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Architects and public authorities with budgets to expend on site-specific art might be interested to contact and commission the Swiss painter Ute Klein. Klein (b.1965) is a painter who works within the category of Entropic art – using forces of gravity, fluid dynamics and paint chemistry to construct art over which the artist has only partial control.
Klein works by pouring dilute oil paint on flat surfaces and then tilting, turning and curving those surfaces, causing the paint to extend in rills, tendrils and diminishing rivulets. These paintings can be small scale and involve one pour and manipulation or can be on large canvases and involve repeated applications of different colours. The most complex ones evoke forests, with broad vertical bands in dark hues forming the trunks and slender sprays of wandering rivulets in green making the foliage. The smallest works can be the most dramatic because of their simplicity. Trails become cruel hooks and art nouveau fronds.
Generally, Klein well balances the necessity of thin paint for purposes of flow against the insubstantiality of the material when dry. Inevitably, there are occasions where the transparency makes the impression of slightness. The occasional graininess of surfaces does not always work and lacquer would seem the natural alternative medium in those instances. What is surprising is how few of the paintings seem decorative or trite, which is a tribute to the painter’s intelligence and skill (and no doubt the result of careful editing of her output).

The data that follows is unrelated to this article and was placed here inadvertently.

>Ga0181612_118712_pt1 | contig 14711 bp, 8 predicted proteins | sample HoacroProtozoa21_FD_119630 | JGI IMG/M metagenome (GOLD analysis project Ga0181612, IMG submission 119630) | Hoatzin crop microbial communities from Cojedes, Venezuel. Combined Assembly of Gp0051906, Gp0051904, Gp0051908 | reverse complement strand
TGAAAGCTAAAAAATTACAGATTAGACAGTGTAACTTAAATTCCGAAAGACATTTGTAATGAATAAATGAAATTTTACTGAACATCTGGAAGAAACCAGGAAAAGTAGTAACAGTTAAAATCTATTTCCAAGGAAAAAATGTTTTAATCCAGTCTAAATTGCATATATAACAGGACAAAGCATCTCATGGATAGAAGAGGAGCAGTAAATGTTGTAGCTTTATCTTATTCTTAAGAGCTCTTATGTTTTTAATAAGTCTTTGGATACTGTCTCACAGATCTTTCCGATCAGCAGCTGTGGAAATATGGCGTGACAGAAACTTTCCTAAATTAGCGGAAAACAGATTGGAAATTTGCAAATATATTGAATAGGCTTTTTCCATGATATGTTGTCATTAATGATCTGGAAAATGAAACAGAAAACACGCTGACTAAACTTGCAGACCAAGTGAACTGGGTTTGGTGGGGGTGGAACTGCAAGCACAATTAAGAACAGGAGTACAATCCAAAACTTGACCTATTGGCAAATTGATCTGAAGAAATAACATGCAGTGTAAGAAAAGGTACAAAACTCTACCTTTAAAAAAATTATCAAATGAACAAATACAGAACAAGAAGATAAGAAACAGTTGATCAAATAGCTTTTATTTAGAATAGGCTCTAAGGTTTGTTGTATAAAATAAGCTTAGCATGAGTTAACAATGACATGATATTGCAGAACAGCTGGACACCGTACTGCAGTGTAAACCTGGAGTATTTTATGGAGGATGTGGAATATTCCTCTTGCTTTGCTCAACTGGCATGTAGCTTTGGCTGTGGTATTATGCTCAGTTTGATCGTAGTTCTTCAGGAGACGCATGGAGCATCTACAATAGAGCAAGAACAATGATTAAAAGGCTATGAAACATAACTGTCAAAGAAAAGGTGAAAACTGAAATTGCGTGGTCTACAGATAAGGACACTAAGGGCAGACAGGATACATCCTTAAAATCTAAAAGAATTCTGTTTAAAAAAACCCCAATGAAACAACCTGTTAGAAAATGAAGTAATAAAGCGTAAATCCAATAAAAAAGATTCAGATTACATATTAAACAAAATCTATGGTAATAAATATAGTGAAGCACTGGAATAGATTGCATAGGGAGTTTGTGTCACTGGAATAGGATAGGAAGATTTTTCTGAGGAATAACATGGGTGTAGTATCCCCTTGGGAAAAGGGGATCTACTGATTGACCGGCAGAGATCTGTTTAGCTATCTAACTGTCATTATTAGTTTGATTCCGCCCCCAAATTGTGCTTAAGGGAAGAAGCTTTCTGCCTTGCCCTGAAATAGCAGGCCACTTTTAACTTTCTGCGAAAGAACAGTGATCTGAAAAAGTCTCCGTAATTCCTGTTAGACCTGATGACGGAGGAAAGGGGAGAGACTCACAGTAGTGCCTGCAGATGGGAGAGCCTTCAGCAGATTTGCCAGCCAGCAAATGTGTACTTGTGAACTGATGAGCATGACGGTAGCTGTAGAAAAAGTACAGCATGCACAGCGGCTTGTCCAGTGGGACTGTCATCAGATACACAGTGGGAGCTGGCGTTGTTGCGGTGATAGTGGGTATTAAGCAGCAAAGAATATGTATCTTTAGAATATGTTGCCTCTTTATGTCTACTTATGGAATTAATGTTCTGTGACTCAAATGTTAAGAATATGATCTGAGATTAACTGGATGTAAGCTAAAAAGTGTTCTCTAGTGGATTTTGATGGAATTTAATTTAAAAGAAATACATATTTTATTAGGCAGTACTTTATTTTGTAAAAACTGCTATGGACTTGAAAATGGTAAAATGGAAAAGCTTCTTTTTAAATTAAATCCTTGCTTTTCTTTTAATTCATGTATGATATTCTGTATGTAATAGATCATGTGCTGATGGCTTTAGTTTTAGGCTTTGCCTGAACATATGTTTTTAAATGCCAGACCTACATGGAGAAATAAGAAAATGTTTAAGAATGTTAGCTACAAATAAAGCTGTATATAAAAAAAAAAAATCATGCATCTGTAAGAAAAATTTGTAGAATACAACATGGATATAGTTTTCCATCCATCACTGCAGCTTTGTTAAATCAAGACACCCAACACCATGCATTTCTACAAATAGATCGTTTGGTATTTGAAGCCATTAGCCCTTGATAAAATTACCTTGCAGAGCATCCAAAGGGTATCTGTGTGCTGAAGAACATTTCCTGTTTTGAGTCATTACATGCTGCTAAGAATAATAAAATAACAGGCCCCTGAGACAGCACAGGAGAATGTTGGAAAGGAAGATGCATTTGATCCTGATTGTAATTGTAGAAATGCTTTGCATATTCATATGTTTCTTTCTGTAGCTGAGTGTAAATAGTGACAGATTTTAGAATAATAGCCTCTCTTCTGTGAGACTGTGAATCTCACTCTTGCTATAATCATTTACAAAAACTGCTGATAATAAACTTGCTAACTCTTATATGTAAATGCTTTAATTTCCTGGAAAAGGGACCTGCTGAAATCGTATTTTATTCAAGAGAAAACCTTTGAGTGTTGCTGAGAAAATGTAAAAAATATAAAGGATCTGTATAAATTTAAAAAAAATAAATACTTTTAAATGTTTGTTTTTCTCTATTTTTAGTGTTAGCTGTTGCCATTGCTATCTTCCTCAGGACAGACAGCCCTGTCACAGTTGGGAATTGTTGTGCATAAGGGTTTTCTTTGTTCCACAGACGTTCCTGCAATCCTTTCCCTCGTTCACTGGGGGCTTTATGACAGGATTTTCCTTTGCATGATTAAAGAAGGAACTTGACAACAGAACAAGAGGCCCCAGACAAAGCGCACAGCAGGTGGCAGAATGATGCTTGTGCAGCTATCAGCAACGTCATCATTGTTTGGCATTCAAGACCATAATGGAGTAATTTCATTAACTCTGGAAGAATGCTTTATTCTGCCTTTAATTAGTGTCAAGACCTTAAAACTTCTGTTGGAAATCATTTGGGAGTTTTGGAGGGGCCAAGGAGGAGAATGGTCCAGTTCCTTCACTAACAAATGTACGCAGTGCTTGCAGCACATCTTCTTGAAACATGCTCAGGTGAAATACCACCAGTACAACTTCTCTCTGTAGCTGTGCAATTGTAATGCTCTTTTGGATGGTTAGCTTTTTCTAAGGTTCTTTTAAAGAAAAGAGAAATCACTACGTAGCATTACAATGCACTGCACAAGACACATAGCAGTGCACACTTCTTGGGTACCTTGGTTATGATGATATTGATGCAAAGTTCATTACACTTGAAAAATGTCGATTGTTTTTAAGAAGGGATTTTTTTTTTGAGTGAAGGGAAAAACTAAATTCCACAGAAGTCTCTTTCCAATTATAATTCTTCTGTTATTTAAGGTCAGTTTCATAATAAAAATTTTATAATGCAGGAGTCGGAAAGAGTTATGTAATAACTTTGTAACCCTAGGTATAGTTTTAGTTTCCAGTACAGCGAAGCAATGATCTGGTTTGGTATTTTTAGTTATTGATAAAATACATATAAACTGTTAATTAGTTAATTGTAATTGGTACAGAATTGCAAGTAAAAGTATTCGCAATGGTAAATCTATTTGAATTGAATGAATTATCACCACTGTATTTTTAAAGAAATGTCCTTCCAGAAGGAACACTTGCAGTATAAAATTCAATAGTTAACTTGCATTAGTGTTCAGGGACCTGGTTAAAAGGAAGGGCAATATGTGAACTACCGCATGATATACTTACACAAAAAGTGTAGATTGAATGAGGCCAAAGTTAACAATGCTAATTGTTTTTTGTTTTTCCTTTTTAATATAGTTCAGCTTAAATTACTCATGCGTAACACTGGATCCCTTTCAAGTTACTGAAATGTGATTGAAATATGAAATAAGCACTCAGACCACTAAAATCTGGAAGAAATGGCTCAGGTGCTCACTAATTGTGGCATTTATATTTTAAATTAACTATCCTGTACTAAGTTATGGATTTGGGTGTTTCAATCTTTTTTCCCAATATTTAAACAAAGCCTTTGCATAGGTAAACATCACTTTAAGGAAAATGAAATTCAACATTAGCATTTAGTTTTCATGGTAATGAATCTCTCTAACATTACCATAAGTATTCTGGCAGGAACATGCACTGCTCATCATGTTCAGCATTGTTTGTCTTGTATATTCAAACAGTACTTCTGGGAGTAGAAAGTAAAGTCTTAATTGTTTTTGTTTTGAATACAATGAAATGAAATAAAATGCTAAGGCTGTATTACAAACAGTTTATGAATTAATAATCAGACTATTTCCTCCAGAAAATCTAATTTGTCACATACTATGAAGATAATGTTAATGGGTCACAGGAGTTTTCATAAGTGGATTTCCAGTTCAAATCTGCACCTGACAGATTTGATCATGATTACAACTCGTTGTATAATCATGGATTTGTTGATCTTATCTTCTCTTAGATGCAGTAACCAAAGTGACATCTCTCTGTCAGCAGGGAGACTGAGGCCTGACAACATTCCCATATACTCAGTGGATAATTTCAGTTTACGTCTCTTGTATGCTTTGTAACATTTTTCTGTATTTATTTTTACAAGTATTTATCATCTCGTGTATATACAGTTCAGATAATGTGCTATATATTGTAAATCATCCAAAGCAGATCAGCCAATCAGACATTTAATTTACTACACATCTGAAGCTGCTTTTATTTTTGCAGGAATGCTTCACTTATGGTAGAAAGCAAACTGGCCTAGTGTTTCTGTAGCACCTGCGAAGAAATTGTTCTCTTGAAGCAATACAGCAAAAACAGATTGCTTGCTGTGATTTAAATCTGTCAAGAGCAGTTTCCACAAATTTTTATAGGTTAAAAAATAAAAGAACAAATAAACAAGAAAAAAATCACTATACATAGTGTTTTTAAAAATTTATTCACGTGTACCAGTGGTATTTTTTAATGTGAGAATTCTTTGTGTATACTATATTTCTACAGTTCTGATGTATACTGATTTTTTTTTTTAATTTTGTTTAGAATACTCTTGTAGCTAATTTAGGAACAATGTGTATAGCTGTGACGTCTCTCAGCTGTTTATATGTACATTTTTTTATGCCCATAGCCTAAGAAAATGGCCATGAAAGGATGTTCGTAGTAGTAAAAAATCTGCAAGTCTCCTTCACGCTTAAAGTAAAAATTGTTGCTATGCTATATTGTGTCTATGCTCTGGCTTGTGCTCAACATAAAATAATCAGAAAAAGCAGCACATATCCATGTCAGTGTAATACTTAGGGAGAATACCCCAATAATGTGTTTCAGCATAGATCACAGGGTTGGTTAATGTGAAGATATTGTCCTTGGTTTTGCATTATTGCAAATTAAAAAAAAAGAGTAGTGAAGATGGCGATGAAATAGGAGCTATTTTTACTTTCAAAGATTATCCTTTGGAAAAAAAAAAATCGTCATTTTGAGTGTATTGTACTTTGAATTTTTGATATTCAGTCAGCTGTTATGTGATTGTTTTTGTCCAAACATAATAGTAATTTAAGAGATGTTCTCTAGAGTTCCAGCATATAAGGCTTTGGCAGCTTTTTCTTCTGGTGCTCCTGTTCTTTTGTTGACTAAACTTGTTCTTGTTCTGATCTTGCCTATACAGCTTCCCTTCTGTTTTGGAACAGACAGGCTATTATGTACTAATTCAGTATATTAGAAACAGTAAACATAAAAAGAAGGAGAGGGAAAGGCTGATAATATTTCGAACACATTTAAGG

A new German-language publication by Scheidegger & Spiess (2014, 112 pages, hardback, €44;00) showcases not only small paintings on paper and larger canvases (up to three metres for the sweepingly dramatic tilt and turn 12 (2006)) but also her public commissions. In these, single-colour pourings are enlarged and transferred to walls (in lime paint or acrylic) for temporary exhibition or permanent installation. These add two elements: the relationship between the original pouring and the transposed form, and the viewer’s physical relationship with the building.
The former generates a frisson of imagination that puts the viewer in the double position of viewing the transposition and considering the absent original. The latter is to do with the business of scale. We react differently to art depending on its size, especially when the art is at giant size. Klein’s astute choice of colour strongly guides our associations when viewing the murals.
While a number of artists have worked in similar ways, Klein’s painting stands out in its purity and élan. So far Klein’s work has been recognized only in central Europe. It would be rewarding to see a few murals commissioned in the UK so we could judge the art first hand.